Q. Against West Ham you gave a lesson in how to press. The first 2 goals came from winning the ball back from the opposition.

A. This is what we have to do because on the pitch we don’t have the technical abilities of City, Man United…or the other ‘top’ teams in the Premier League. Therefore we have to trust one another, work together and be a family.

Q. You started in the 1-0 defeat and the 3-0 win, you were the Newcastle player with most completed passes (38) and you won more balls back than anyone else (9)…is your game more rounded amongst the elite?

A. I don’t know if it’s more rounded because I don’t have the evidence from all the games I’ve played. However, I’m happy with the game I played, above all being able to last 90 minutes after a year in which I didn’t play at all. Physically that weakens you but I’m getting back in to a rhythm and I’m happy to be able to finish a match, to feel good, to feel part of the game once more, to feel like a footballer again and to finish a match and to see myself in the shirt.

Q. What has stuck with you from your time at Dortmund?

A. It was a very positive experience seeing another culture, seeing how a top team works, seeing the Champions League…Moreover, you learn how to be a professional when you train with some of the best players in the world. I came from the second division and it’s a huge leap from there to the top. Knowing this will stand me in good stead for this next year as well as the future.

Q. Do you feel that the end to end style of the Premier League will suit your qualities?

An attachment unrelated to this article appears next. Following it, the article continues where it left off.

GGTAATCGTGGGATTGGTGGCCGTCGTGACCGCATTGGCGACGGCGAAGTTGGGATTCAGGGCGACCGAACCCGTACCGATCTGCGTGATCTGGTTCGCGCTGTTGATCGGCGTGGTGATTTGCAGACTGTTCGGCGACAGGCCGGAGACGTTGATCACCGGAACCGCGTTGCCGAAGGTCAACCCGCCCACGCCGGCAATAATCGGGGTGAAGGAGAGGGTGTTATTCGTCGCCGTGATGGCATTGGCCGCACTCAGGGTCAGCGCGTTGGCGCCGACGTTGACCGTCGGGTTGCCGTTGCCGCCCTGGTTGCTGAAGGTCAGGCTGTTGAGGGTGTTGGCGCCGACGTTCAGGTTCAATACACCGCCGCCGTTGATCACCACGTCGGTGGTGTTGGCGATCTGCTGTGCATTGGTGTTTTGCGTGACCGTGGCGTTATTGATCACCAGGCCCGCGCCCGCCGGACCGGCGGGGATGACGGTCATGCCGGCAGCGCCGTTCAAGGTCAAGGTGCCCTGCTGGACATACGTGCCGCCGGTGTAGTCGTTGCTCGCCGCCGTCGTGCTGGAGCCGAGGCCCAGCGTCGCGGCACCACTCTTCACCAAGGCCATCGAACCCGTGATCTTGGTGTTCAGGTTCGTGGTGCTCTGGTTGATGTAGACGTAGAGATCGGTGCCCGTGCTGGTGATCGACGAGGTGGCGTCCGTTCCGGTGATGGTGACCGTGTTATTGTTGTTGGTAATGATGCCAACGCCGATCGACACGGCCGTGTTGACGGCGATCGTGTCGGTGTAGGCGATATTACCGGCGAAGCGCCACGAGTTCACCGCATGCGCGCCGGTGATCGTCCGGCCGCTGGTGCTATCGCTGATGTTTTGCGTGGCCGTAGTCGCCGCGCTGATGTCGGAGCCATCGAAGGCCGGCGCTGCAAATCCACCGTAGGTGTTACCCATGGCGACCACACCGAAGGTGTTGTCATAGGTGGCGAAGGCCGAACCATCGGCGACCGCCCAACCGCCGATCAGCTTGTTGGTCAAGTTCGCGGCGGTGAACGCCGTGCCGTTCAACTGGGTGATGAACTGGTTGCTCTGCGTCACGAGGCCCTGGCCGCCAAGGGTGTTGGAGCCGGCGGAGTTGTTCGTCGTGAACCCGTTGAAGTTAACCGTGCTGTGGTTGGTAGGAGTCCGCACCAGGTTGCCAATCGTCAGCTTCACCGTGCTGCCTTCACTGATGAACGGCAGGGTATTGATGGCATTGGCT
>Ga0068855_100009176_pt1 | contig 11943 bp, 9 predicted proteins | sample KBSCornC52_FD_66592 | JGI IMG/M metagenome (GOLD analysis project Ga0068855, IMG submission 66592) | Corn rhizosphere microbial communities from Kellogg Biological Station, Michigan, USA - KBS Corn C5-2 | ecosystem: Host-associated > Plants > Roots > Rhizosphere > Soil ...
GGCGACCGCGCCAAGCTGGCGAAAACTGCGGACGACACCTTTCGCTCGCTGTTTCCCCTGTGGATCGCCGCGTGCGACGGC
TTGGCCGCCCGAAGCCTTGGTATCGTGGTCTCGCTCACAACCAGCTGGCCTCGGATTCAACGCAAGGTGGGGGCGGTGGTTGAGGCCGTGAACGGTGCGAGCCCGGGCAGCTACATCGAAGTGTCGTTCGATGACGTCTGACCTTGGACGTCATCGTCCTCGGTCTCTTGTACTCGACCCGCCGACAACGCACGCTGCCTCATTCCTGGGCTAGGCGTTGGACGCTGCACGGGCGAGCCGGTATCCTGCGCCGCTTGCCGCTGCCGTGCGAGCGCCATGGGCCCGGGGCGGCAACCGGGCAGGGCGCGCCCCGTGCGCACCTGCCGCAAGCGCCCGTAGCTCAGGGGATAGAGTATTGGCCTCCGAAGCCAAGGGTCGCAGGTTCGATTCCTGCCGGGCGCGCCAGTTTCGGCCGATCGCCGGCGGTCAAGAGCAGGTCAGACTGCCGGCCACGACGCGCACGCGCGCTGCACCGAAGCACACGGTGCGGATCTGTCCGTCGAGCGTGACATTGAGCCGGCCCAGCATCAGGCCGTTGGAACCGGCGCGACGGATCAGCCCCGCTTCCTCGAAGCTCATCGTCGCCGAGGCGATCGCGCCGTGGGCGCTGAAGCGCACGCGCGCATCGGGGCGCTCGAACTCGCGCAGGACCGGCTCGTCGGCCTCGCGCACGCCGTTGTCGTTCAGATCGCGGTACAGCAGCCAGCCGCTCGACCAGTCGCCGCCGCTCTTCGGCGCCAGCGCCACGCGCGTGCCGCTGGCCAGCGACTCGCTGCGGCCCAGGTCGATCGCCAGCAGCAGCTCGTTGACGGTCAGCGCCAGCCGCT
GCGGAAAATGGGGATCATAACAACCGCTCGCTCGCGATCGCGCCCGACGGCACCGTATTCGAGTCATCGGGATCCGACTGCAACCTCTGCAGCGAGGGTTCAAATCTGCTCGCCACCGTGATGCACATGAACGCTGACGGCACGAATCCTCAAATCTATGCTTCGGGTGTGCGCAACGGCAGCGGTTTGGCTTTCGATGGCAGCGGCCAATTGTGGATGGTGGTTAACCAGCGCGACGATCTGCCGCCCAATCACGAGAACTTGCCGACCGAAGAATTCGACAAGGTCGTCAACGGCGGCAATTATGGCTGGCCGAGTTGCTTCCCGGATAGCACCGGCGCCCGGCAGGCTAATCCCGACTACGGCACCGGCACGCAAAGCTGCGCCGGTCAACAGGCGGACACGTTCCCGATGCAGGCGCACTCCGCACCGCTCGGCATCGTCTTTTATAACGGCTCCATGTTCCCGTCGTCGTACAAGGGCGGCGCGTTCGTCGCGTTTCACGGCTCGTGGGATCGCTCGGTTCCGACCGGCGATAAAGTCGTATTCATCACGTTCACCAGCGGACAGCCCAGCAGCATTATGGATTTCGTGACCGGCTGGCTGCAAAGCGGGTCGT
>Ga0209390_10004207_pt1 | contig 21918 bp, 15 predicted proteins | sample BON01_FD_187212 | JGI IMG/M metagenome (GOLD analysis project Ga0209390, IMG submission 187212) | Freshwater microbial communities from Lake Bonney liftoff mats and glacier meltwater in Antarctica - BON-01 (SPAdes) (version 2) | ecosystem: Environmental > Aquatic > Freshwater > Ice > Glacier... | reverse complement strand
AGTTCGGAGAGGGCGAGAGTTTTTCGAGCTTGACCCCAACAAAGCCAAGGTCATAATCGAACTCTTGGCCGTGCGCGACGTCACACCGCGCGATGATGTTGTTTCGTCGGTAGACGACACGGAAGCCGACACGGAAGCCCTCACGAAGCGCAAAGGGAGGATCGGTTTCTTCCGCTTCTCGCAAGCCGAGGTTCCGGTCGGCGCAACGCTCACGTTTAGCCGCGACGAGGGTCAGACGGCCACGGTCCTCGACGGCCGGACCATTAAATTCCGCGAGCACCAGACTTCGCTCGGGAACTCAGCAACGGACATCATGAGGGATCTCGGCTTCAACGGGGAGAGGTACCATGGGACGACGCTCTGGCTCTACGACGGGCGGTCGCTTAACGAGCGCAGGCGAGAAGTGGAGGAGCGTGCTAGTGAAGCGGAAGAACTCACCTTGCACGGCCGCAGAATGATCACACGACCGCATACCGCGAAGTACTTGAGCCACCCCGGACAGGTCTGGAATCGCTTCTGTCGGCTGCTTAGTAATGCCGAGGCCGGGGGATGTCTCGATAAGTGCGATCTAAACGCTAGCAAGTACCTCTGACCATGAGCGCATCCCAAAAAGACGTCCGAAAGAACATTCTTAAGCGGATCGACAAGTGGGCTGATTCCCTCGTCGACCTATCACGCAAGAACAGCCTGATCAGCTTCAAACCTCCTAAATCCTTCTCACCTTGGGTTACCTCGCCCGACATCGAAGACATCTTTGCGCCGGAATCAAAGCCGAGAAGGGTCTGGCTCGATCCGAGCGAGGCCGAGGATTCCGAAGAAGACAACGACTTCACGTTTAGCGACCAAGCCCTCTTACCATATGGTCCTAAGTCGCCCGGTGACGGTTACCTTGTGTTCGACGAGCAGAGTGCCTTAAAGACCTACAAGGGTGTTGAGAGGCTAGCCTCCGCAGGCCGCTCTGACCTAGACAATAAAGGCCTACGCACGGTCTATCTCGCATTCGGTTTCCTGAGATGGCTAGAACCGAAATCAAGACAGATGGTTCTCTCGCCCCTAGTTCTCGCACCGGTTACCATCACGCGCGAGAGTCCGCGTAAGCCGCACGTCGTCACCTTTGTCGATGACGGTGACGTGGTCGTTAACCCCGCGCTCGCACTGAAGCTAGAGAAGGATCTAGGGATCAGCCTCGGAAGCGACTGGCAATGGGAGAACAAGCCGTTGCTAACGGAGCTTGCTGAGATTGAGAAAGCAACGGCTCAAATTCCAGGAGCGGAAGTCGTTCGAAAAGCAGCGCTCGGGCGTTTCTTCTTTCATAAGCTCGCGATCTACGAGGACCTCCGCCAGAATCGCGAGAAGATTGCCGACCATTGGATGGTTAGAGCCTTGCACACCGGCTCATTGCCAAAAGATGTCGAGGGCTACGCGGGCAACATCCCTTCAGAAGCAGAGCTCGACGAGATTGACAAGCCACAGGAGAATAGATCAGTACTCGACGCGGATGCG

A. I love the end to end of the Premier League. I like to have an attacking range, to sprint off and get myself in to the opposition’s goal area…It’s where I feel more comfortable as a player and I think that in a league as open as the Premier you have more opportunities to get yourself in to attacking positions. I like this type of football. I think that I am capable of scoring goals and contributing to the team…the other day I was able to join the attack a couple of times and this makes me happy.

Q. We’ve already spoken about Benítez. Did it help having 4 Spaniards (Manquillo, Merino, Ayoze and Joselu) in the starting 11 against West Ham?
A. Yes, without a single doubt. To have so many players of the same nationality, that you can understand, that you can talk to without any misunderstanding, means that, above all, the team is more together on the pitch. I believe this is important, that there are a good few of us Spaniards in the team means it is more united.

Q. Going on to individuals, what makes Jesús Gámez stand out?

A. He’s a veteran player and he helps us a lot. He’s a big support in the dressing room because he’s always got your back. Talking with him is a pleasure.

Q. What are your thoughts on Manquillo?

A. He’s a really nice lad, really friendly…He’s always attentive when you’re talking to him, he’s always willing to learn and he has so much potential.

Q. How does Ayoze support you (the other Spaniards)?

A. He’s been at Newcastle for 4 years. He knows the team, he knows the club…he understands English football very well and he has quality to spare.

Q. Finally, how do you assess the arrival of Joselu?

A. He’s the most recent arrival. We’ve not yet been able to get to know each other much, but he’s a friendly and happy bloke. He does good work on the pitch.

The above is my interpretation of the article which can be found here:


As with all interpretations, this is how I read it. It is not a literal translation as I try to make any interpretation sound as natural as possible to the language it is being changed in to.


Norman Riley



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One Response to Mikel Merino Marca Interview: Translation

  1. Chris Rickleton says:

    Cheers Norman!